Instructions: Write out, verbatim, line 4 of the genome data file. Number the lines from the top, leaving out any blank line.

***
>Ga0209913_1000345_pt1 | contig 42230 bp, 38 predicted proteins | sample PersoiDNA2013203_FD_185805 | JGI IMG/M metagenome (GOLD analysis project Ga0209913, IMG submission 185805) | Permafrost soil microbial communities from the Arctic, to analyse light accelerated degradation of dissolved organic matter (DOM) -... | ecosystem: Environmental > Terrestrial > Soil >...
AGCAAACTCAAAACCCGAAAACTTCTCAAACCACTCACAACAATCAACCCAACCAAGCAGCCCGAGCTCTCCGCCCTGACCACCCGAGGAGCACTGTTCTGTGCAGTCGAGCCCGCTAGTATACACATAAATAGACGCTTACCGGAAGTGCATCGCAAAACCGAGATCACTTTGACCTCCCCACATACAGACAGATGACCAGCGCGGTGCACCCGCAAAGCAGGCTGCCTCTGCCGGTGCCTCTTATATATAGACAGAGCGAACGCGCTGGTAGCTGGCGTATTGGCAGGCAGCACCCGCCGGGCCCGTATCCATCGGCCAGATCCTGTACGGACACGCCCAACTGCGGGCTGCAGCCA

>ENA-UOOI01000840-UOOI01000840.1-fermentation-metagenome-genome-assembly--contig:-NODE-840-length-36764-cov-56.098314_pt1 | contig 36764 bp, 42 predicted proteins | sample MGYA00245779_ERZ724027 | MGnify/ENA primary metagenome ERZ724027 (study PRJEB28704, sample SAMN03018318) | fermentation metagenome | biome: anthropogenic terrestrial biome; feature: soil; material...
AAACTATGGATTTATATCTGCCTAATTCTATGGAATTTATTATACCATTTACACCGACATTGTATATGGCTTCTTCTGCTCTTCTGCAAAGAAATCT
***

AAACTATGGATTTATATCTGCCTAATTCTATGGAATTTATTATACCATTTACACCGACATTGTATATGGCTTCTTCTGCTCTTCTGCAAAGAAATCT